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We are interested in the prediction of a time series
x_{T} from a related process y_{T}. We want to minimize:
Once again, we are interested only in the residual , so that
the residuals are affected only by past values, and not by future values.
This minimization problem leads to:
If we are interested in the residuals themselves, then
we have to find the orthogonal complement of x_{T}
on the space . So, the idea is
to use the backward residuals of the selfprediction of y_{T}
to form an orthogonal basis of the space Y_{1,k,T}, and then
project the vector x_{T} onto this particular basis.
Consequently, we will lead two recursions at the same time:
one to compute the variables and r_{k,T} of the
selfprediction of y_{T}, and the other to compute the residuals
of the joint prediction of x_{T} from y_{T}.
The orderupdating of the residuals is very similar
to the updating of the residuals . Effectively,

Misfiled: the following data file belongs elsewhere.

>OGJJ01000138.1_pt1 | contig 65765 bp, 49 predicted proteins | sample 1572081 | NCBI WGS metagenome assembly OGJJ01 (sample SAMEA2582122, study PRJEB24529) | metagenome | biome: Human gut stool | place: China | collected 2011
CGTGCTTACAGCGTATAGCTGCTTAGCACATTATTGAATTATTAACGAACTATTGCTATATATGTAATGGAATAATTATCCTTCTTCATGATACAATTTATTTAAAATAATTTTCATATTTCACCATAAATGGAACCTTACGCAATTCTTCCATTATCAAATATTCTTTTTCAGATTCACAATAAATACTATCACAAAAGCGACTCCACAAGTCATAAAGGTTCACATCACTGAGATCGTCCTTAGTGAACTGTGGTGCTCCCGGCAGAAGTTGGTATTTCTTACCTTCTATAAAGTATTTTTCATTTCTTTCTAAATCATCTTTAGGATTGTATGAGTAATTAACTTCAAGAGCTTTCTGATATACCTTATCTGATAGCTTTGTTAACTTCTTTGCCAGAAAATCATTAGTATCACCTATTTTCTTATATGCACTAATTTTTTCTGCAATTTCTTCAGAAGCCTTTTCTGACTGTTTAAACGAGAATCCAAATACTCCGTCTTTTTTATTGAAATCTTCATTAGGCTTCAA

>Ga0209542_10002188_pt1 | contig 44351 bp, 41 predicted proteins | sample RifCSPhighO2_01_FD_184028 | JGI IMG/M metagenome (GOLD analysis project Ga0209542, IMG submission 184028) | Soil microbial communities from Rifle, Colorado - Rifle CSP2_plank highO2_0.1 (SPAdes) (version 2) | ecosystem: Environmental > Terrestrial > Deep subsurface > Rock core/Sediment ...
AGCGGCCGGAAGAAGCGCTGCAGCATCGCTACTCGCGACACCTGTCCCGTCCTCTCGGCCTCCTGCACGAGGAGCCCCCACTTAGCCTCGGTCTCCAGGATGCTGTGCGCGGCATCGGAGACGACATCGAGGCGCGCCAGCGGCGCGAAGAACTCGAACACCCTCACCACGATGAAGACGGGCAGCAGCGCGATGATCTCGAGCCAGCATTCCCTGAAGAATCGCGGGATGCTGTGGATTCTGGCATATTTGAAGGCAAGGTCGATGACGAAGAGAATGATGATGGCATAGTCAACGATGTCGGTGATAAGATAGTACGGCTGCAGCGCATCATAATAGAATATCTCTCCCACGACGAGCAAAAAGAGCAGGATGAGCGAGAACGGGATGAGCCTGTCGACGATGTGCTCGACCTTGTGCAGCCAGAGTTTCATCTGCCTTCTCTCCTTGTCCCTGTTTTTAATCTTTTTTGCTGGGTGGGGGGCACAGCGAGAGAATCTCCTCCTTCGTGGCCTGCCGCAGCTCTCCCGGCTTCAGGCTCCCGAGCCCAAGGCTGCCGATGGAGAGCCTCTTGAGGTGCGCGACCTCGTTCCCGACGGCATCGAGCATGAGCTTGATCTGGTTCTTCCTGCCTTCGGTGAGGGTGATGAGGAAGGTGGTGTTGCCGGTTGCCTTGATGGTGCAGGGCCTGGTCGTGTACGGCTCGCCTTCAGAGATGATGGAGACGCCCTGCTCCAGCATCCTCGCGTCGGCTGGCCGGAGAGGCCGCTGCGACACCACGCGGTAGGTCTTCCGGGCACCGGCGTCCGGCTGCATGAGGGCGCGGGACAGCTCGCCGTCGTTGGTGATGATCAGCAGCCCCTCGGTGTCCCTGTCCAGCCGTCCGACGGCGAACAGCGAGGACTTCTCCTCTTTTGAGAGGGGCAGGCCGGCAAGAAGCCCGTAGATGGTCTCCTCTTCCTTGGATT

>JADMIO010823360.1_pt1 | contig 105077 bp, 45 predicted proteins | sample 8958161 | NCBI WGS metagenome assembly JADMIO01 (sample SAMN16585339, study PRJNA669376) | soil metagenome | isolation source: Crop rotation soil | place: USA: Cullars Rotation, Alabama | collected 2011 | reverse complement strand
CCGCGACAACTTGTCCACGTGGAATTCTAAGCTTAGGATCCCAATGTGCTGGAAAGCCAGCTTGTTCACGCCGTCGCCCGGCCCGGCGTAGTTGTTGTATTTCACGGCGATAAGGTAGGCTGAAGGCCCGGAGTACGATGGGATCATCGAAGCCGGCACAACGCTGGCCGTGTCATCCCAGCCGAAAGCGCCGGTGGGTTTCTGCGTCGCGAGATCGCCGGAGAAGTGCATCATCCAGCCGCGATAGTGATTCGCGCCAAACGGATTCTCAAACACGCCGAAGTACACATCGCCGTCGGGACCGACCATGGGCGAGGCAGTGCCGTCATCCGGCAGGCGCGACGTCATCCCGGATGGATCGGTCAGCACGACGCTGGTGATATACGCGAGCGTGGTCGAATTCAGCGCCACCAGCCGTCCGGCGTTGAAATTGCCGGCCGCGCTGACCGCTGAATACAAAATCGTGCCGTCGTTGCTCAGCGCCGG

(6) 
We can define the crosscorrelation and the
reflection coefficient K^{x}_{p+1,T}:
The timeupdating is similar to equation (5). I use here an equation
derived from Lee et al. (1981), saying that for any vectors u_{T} and
v_{T}, we have the relationship:
 
(7) 
This equation, used with , leads
to the timeupdating of (equation (5)) in the
selfprediction of y_{T}. Here, using the equation (8)
with u_{T}=x_{T} and v_{T}=Z^{k+1}y_{T}, we get the timeupdate recursion:
 
(8) 
The use of exponential tapering also gives a recursion similar to
equation (6):
In conclusion, the recursions (7) and (9), joined
to the previous recursions (3), (4), and (5)
of the basic LSL algorithm, give us the entire set of recursions necessary
for the general LSL algorithm.
Next: Conclusion
Up: THE LSL ALGORITHM
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Stanford Exploration Project
1/13/1998